Richard Gough, president of Technical College of the Lowcountry, says people shouldn’t be surprised.
His championing of military students — veterans and those on active duty and their dependents — and programs and services geared toward them isn’t just a result of his own service, 24 years in the Marine Corps.
His desire to recruit and retain those students isn’t solely motivated by feelings of “the right thing to do.”
And his drive to make military affairs a cornerstone of the college’s future isn’t an attempt to turn the college into The Citadel.
No — in his mind, Beaufort County’s three military installations, the college’s location between aerospace manufacturing hubs in Savannah and Charleston and the sizable number of young servicemen and women who retire each year in the area — a potential workforce that, if properly trained, can stay in the county, pay taxes and bolster the economy — means an investment in military students is an investment in the region’s future.
And, right now, their tuition-and-fees dollars are an important revenue stream for the college.
For the 2015-16 academic year, active-duty personnel, those not on active duty (including retired veterans) and veterans’ dependents comprise about 18 percent of the college’s total enrollment of 3,330 students, according to data provided by the institution.
In 2012-13, the last full academic year before Gough’s arrival, those students made up 12 percent of the 3,379-member student body.
A year earlier, when the college saw its largest enrollment — 3,651 — in the past five years, military students and their dependents comprised just 8 percent of the population.
Gough’s championing of student veterans and military programs is one of “four pillars” he cited Tuesday as priorities for the college.
The others are:
▪ Health sciences programs — he’d like add offerings for dental hygiene and pharmacy technician coursework.
▪ Career and vocation programs — he noted the demand for plumbers, carpenters and welders and said he wanted to focus on growing a culinary program.
▪ The forthcoming Jasper Port, which will create demand for classes in logistics, truck driving, materials handling and warehouse management, among others.
“I want to be careful not to overstate it,” Gough said of the emphasis on military initiatives at the college. “We’re not trying to be another Citadel or something like that, nor would I want to be, but I have a heart for that — I know the unique challenges military families face. ... I want to keep them here in the Lowcountry.”
On Tuesday, students Nathaniel Robinson and Angel Puebla worked on computers in the college’s Veterans Resource Center, which celebrated its first birthday in November.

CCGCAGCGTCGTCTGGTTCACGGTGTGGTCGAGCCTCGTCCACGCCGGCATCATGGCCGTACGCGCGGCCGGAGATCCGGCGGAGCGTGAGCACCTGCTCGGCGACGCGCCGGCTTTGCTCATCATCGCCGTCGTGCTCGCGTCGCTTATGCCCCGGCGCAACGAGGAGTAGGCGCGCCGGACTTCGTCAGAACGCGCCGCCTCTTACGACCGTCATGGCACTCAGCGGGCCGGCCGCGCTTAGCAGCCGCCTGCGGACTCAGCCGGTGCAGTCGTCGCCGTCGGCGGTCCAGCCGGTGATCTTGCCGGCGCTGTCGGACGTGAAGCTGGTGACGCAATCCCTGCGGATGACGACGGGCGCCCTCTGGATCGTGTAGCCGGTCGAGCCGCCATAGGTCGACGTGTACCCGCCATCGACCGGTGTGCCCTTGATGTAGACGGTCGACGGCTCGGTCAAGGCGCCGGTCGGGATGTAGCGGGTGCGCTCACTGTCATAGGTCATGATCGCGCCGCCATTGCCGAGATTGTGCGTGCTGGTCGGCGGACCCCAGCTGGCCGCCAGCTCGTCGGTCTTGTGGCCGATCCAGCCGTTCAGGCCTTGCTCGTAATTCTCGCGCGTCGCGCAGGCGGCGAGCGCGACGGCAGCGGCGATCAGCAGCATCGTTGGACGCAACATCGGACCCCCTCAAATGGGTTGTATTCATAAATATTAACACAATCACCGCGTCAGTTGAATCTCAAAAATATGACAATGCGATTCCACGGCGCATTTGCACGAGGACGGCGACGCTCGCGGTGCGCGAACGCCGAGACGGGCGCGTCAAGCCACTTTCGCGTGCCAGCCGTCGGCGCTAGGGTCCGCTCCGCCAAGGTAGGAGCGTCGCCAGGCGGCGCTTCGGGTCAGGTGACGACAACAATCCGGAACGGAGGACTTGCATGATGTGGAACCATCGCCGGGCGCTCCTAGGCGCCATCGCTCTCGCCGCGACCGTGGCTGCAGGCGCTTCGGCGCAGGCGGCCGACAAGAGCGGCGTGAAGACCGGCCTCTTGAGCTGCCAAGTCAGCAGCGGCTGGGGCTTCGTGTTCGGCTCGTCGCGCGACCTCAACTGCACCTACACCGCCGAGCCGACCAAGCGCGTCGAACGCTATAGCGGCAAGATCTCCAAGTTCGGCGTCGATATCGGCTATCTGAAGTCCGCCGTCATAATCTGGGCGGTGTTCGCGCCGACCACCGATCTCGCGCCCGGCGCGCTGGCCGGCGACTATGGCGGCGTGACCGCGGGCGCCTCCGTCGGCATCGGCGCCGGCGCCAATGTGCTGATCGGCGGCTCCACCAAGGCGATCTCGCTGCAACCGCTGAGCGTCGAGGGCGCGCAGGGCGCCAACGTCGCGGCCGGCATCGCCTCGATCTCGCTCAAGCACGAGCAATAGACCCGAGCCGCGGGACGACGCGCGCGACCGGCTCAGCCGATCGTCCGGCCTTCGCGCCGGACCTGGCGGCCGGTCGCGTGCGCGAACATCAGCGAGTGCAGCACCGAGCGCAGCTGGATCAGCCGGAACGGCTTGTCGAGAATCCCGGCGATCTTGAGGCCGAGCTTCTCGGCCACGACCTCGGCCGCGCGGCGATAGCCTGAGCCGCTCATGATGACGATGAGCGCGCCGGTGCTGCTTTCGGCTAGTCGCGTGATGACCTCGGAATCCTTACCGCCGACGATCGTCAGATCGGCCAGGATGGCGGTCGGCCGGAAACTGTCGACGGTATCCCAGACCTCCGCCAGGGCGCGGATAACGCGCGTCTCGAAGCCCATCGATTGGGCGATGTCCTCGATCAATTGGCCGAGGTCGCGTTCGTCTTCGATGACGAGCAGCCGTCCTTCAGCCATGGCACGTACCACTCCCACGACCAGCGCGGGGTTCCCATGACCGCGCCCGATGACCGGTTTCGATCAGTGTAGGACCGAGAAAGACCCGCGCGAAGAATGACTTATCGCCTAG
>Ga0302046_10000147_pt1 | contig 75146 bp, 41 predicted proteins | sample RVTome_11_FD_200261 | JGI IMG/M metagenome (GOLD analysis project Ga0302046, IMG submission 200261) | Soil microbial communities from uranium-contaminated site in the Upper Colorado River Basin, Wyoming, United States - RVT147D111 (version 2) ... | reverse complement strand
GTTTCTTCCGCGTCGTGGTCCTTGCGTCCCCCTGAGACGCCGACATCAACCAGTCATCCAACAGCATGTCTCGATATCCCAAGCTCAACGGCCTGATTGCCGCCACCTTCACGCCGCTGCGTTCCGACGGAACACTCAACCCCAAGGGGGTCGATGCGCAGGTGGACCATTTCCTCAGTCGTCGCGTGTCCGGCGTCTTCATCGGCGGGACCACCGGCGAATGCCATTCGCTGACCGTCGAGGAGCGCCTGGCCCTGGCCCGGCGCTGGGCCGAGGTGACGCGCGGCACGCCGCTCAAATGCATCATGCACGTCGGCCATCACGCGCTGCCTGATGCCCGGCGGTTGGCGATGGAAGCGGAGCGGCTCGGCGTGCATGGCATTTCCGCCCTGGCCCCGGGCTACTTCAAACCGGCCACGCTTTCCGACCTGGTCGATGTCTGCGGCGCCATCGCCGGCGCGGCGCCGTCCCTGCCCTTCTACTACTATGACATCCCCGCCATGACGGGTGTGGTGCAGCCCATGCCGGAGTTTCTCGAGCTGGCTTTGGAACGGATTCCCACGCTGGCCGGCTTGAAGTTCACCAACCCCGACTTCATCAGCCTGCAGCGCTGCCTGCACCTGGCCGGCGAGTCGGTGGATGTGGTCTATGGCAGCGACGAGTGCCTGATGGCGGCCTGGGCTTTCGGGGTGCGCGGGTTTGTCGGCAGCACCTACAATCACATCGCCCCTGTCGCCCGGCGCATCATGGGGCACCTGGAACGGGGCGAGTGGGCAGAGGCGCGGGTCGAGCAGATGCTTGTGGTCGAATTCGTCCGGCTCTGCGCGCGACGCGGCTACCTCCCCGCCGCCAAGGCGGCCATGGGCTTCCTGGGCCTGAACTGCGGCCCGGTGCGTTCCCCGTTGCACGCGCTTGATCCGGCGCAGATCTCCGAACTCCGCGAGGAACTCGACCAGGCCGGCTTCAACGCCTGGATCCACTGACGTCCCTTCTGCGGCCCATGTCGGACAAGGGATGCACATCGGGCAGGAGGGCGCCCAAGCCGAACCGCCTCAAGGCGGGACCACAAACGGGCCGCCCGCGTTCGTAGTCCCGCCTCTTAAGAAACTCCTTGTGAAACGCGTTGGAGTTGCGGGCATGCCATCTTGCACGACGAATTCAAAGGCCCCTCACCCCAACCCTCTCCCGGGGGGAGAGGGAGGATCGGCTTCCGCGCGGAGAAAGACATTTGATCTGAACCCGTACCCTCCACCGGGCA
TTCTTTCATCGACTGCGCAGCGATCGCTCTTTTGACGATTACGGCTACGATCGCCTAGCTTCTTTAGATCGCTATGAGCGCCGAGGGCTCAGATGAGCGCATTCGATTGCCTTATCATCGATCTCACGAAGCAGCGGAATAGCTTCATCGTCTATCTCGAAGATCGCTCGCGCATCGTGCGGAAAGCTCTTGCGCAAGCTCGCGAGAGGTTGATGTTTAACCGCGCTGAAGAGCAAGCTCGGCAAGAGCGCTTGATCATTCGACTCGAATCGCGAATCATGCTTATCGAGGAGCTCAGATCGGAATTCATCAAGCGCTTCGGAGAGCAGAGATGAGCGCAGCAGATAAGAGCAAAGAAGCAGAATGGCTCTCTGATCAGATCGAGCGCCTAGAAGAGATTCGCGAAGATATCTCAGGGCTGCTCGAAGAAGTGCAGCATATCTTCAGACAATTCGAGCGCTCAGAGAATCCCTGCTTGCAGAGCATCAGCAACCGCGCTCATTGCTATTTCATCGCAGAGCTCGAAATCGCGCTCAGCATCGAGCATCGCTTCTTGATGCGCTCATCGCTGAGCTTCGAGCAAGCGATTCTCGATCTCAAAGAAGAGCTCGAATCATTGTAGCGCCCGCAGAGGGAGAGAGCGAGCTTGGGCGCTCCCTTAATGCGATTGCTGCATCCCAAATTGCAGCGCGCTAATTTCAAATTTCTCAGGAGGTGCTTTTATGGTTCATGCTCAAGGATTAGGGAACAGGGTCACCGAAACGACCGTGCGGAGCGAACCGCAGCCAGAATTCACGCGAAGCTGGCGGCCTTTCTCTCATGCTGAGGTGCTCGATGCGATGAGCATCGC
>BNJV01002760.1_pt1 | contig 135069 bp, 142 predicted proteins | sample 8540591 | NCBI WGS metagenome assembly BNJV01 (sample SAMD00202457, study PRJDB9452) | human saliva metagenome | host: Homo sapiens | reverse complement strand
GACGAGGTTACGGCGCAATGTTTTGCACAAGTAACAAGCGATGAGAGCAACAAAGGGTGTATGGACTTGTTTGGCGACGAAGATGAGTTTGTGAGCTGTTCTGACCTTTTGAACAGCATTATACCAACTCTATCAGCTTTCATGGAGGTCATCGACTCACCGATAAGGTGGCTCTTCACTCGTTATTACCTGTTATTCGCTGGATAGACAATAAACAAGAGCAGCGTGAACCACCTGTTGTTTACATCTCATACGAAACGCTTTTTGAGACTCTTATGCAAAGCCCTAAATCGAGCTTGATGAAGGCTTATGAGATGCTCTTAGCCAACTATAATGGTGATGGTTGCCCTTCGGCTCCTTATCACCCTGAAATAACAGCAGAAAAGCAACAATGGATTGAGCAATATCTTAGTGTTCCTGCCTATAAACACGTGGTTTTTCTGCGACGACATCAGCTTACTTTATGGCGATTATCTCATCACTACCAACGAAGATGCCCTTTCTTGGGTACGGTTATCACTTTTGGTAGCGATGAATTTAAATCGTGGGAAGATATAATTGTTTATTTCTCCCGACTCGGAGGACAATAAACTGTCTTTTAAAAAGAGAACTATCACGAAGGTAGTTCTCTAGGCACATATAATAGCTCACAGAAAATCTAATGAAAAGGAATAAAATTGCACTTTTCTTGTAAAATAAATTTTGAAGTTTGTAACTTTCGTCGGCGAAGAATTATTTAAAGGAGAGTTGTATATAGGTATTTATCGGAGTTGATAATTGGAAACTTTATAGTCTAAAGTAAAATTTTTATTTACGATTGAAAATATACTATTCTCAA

Robinson, of St. Helena Island, retired from the Navy in 1988 and is working on a degree in paralegal studies.
Puebla, a Marine Corps reservist working toward his associate degree in science, hails from Hilton Head Island. They like the resource center, they said, because it’s nice to be around like-minded people who’ve had similar life experiences.
“I’ve seen a lot more involvement in community activities,” Robinson said, referencing recent events such as a barbecue and 5K race the center helped coordinate. “Before, we never had anything like that.”
Director of Veterans Services Christy Welsch-Copeland, who runs the resource center, said the college’s Student Veterans of America chapter, at 57 members, is the largest student organization on campus — the largest in the school’s history.
And while Gough has been supportive of her efforts, she said, he wanted to see the research on veterans resource centers before establishing one.
“It wasn’t like it was a ‘Big high-five-now-go-do-this’ (attitude),” Welsch-Copeland, herself an Army veteran, said, explaining she had to sell Gough on the idea.
Likewise, Gough is still having to sell his vision to some faculty and staff at the college.
“Our budget is tight,” Gough said, “and when our enrollment is flat or down, you have belt tightening.
“And would I like to hire more full-time faculty? Yes. And do I expect to keep that as a priority as I move forward? Yes. But I think what people see is that I’m adding people on the military side because I have money to do it, and I’m not doing it on the arts-and-sciences side or on the staffing side, and it feels unfair. But it’s just the way the money is colored.”
That money is the $500,000 in state appropriations he landed for military programming efforts — recurring money secured with the help of Statehouse Reps. Bill Herbkersman and Shannon Erickson, and S.C. Sen. Tom Davis.
“It may feel like they’re getting a lot of attention, and they are,” Gough said of the military students. “But a rising tide raises all ships.”
Sean Henrickson, vice president of continuing education and workforce development and director of military affairs — a new title brought about in a recent reorganization — has plans to bolster the college’s aviation programs, add online degree programs and establish an emergency medical technician program.
“The No. 1 renewable resource in our region is our transitioning military folks,” Henrickson, a former Marine Corps aviator, said.
The EMT program is designed to help veterans with medical experience transition to civilian healthcare roles without having to do redundant coursework.
He looks to add a full-time faculty position in the aviation program, which is composed primarily of military students.
And the online degree offerings are geared toward, among others, military personnel who want to start their education in Beaufort County and continue it when they’re assigned to other bases.
At a recent meeting with the college’s commissioners, Gough — who calls himself an old school, face-to-face classroom kind of guy, called the online program offerings the future of the college.